BRADENTON, Fla. — The Orlando-Orange County Expressway Authority said in a notice that Florida has refused to pay its monthly bill under a lease-purchase agreement for facilities built with toll-backed debt.
The Florida Department of Transportation would not pay the central Florida authority’s monthly bill for $464,097 in July, Thursday’s notice said.
FDOT said it lacked the authority to pay any invoices for lease-purchase agreements because funding for them was not appropriated in the state’s fiscal 2012 budget.
The department said the lease-purchase contract was contingent upon annual appropriation by the Legislature.
The Expressway Authority said it disagreed with that interpretation.
The Legislature did authorize the funding in the state budget but it was removed by a line-item veto of Gov. Rick Scott when he signed the 2012 spending plan in May.
Scott vetoed $11.15 million of appropriations for lease-purchase agreement payments to various expressway authorities and other local transportation agencies.
The Legislature did pass a bill removing the ability of FDOT to enter into future lease-purchase agreements and Scott signed it.
Around $8 million of the appropriations rejected by the governor were to be the annual amount paid to the Orlando-Orange County Expressway Authority.
The authority said it had been in contact with FDOT since May to determine if the state could find a way to fulfill the lease-purchase agreement, according to expressway authority spokeswoman Lindsay Hodges.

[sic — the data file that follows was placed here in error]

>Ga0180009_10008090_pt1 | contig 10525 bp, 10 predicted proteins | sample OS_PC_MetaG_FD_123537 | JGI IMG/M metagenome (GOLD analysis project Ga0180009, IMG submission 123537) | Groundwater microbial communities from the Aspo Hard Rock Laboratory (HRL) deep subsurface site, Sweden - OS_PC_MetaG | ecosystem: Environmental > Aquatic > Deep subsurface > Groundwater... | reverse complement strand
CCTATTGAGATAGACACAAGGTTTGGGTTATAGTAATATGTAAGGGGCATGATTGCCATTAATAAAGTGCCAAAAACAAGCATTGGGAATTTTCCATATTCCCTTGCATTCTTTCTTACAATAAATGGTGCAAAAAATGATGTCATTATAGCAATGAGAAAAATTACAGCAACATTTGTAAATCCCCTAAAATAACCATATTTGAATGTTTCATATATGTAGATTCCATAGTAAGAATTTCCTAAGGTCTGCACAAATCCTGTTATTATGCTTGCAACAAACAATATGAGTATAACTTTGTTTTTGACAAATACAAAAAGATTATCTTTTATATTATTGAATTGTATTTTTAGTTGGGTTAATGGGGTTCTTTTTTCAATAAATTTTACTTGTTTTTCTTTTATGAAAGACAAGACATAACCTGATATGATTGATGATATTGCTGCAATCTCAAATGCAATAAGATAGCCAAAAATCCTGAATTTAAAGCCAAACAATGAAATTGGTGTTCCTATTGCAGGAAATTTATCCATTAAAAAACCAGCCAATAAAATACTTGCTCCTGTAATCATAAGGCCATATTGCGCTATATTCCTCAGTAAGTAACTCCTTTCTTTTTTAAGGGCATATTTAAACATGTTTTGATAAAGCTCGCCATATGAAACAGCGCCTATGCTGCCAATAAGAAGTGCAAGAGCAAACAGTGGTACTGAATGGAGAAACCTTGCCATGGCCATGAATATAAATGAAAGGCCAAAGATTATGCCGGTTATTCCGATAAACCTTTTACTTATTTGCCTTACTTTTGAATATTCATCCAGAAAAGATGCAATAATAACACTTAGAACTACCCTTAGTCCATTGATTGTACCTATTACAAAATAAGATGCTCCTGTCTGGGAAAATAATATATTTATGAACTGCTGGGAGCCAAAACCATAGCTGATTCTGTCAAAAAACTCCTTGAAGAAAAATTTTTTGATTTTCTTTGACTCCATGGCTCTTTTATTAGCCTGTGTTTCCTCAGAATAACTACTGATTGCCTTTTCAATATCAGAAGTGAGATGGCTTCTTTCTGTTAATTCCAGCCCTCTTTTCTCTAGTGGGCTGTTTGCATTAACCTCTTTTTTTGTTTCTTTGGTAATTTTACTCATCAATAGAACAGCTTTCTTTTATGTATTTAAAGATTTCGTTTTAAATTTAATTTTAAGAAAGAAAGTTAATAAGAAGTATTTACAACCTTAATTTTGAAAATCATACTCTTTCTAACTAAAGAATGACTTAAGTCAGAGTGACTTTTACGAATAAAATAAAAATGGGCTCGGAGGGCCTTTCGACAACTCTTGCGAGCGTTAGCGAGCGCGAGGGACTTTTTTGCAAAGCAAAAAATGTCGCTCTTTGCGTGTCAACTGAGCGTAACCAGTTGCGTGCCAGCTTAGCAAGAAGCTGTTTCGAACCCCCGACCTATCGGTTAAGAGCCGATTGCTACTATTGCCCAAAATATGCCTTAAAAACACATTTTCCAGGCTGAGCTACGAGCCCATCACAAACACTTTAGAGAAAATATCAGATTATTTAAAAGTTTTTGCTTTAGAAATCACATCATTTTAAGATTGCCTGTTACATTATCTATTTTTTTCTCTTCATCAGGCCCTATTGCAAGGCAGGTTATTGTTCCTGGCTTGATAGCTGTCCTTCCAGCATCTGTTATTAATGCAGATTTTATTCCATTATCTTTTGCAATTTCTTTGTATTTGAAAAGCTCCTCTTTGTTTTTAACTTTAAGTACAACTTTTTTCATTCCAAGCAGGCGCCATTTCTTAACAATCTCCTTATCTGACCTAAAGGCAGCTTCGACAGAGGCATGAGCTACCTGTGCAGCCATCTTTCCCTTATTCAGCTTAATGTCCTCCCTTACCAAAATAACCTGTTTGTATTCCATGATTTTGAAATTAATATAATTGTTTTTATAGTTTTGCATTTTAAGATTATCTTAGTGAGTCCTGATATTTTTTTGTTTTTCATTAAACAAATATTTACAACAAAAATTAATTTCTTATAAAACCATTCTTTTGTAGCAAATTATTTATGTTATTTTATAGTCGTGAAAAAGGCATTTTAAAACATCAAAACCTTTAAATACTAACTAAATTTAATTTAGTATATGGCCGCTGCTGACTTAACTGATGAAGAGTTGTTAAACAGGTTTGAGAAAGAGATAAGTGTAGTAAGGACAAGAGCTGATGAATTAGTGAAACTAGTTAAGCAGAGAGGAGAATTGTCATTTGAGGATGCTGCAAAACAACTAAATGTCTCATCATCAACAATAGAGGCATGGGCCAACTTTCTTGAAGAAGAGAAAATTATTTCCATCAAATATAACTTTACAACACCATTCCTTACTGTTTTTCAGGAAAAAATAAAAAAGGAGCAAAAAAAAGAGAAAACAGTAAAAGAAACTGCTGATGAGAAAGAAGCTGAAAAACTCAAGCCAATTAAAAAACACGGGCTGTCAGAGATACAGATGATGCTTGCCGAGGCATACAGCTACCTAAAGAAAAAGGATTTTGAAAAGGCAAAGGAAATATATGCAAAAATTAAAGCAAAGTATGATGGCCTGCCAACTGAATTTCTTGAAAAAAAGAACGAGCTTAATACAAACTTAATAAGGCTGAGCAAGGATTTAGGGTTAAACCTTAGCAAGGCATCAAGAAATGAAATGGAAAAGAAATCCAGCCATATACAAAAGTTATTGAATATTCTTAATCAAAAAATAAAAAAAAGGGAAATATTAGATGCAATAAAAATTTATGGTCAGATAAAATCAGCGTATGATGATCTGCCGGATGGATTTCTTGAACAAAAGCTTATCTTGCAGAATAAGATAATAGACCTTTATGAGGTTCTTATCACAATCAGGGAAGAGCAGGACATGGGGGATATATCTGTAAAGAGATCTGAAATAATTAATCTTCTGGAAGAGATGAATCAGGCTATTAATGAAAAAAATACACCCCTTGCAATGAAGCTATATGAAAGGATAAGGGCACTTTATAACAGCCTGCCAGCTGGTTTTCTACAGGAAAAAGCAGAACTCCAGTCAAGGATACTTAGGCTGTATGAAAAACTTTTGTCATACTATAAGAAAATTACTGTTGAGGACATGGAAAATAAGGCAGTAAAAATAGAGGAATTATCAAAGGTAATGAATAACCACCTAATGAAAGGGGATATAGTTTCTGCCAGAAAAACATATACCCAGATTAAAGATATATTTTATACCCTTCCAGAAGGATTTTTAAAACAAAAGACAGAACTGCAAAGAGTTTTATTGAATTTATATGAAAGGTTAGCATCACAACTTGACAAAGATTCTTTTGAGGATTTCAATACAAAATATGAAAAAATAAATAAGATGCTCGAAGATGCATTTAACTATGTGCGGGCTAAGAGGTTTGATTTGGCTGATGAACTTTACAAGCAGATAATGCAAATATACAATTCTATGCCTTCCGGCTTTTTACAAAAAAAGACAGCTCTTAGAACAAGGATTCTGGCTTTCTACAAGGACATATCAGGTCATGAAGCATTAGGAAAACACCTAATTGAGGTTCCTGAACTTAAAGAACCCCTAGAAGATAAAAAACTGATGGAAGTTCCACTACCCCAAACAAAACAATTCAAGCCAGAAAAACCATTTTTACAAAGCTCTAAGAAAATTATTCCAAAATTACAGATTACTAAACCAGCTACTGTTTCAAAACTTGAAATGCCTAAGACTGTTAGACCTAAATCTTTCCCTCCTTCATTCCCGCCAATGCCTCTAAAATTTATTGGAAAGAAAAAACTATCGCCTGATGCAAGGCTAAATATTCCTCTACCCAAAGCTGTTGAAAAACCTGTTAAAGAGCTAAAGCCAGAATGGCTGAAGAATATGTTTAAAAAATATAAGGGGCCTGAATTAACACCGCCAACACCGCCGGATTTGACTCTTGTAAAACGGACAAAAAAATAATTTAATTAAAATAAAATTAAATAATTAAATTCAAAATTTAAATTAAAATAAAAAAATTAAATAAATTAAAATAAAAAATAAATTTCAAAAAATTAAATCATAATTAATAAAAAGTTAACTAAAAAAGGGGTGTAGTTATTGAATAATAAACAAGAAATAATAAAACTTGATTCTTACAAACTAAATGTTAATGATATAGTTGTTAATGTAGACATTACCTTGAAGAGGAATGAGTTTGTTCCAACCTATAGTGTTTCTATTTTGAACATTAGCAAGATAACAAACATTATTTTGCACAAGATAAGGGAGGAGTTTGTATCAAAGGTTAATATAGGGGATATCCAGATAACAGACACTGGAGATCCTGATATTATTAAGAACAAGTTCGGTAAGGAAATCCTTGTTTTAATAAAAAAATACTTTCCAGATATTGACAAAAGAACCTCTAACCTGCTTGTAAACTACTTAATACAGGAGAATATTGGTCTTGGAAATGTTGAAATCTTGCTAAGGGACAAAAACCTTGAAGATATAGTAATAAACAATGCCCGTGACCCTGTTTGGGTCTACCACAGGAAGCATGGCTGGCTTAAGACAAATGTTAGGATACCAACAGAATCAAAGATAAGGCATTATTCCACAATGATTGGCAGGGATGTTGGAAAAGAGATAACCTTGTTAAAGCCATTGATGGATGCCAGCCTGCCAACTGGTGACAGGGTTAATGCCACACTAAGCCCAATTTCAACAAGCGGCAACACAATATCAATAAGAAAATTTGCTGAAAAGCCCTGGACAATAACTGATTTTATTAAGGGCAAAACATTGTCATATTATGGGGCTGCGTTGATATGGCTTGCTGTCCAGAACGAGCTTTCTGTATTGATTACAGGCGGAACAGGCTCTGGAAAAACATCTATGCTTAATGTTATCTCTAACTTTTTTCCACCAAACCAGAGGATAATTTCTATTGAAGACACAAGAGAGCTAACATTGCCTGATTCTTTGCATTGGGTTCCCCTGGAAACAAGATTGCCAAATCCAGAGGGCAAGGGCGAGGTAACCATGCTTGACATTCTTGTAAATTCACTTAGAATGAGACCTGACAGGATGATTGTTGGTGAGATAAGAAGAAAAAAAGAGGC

FDOT in late August rejected the first invoice in writing.
“While the non-payment of this obligation is not expected to have a material effect on the authority’s financial condition, operations or its ability to make debt-service payments on its outstanding bonds, once FDOT made it clear it would not be meeting its payment obligation, we felt our bondholders had a right to know of this event, thus we made the voluntary disclosure,” Hodges said in a statement Monday.
“Authority staff and counsel are evaluating … rights, remedies and obligations under this agreement and once they have made a determination their findings will be brought forward to our governing board,” she said.
Hodges added that the agency is continuing discussions with FDOT in hopes of reaching a longer-term solution to the issue.
The department could not be reached for comment by press time.
In its material event notice last week, the authority said that its lease-purchase agreement was not subject to annual appropriation.
“The authority continues to maintain that the [DOT’s] obligation under the lease-purchase agreement to pay for the costs of operations on certain segments of the system is an absolute, irrevocable contractual obligation and is not subject to appropriation,” the notice said.
Since his budget veto message, Scott has said that his office is continuing to explore the consolidation of expressway authorities and other local transportation agencies with the Florida Turnpike Enterprise.
Such an effort was proposed during the legislative session earlier this year but failed after local agencies mounted campaigns against the measure.
The governing board of the Orlando-Orange County Expressway Authority has scheduled a workshop meeting next week with lobbyists to discuss the consolidation issue, which is widely anticipated to resurface in the upcoming legislative session, which begins in January.
The Expressway Authority has about $2.4 billion of outstanding revenue bonds rated A by Fitch Ratings and Standard & Poor’s, and A1 by Moody’s Investors Service.
Funding for the Tampa-Hillsborough County Expressway Authority also was subject to Scott’s veto.
The agency could not be reached for comment.
Tampa-Hillsborough was granted the right during the legislative session this year to issue its own bonds and validated $990 million of bond capacity in court earlier this year.